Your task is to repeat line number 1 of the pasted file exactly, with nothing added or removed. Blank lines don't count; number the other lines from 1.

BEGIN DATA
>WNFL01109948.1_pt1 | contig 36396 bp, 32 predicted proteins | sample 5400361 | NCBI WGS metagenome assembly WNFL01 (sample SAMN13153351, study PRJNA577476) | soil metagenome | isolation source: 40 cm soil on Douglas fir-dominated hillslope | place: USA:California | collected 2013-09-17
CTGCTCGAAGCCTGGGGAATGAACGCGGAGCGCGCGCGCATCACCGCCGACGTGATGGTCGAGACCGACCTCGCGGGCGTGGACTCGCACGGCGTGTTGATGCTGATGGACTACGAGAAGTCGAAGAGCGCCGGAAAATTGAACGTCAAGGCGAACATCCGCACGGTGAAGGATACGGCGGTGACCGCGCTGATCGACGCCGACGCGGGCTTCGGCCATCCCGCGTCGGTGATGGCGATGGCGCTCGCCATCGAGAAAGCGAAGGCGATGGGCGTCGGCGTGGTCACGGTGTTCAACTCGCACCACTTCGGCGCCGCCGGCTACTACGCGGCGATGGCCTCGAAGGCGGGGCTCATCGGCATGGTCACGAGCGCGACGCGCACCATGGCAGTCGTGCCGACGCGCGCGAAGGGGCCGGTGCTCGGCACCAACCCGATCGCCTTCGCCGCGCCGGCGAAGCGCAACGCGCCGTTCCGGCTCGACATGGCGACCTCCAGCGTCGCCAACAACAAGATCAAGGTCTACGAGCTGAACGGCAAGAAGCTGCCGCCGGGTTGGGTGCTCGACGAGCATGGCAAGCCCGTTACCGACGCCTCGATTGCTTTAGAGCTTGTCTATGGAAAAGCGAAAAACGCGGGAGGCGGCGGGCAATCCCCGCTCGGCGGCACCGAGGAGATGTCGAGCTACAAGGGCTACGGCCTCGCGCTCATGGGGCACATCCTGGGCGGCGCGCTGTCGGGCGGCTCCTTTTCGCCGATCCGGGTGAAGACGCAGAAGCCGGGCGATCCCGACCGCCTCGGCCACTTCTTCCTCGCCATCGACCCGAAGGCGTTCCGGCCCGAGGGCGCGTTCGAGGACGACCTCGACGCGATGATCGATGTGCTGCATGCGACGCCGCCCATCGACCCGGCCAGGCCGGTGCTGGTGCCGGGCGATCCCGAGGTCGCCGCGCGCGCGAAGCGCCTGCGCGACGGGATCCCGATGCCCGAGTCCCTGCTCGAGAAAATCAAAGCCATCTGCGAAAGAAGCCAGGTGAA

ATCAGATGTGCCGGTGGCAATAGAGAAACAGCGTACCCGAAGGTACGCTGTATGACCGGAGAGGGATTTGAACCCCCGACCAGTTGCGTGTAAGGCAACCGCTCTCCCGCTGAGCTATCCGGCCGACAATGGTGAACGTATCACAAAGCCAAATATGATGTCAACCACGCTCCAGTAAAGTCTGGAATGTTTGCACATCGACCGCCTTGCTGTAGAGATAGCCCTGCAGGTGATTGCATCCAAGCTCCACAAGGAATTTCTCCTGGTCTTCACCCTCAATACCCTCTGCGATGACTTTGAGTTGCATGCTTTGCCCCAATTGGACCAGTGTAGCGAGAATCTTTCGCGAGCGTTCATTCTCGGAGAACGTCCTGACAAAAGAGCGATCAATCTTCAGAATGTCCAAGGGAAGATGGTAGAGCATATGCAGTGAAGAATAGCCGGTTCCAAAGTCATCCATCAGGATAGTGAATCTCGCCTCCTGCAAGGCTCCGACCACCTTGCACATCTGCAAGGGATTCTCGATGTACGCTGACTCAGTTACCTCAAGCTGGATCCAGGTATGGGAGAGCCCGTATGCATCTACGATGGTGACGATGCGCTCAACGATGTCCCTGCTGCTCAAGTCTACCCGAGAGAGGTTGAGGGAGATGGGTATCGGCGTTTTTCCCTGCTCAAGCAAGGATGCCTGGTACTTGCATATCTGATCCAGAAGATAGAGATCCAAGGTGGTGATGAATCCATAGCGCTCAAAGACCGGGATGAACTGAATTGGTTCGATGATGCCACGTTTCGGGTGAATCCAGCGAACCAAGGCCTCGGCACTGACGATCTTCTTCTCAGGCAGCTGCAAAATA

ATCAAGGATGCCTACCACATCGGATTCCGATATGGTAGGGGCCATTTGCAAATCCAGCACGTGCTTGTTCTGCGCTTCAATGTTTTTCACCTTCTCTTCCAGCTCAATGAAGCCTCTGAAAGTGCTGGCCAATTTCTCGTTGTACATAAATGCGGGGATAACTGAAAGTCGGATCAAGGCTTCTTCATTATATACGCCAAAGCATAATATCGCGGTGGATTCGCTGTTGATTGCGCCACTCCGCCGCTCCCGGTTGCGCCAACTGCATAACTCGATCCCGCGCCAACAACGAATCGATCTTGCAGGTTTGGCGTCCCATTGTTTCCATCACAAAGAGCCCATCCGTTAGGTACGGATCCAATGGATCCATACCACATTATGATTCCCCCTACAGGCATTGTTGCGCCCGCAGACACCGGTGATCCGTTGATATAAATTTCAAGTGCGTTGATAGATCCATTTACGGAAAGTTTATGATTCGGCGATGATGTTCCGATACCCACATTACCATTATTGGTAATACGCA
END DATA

>WNFL01109948.1_pt1 | contig 36396 bp, 32 predicted proteins | sample 5400361 | NCBI WGS metagenome assembly WNFL01 (sample SAMN13153351, study PRJNA577476) | soil metagenome | isolation source: 40 cm soil on Douglas fir-dominated hillslope | place: USA:California | collected 2013-09-17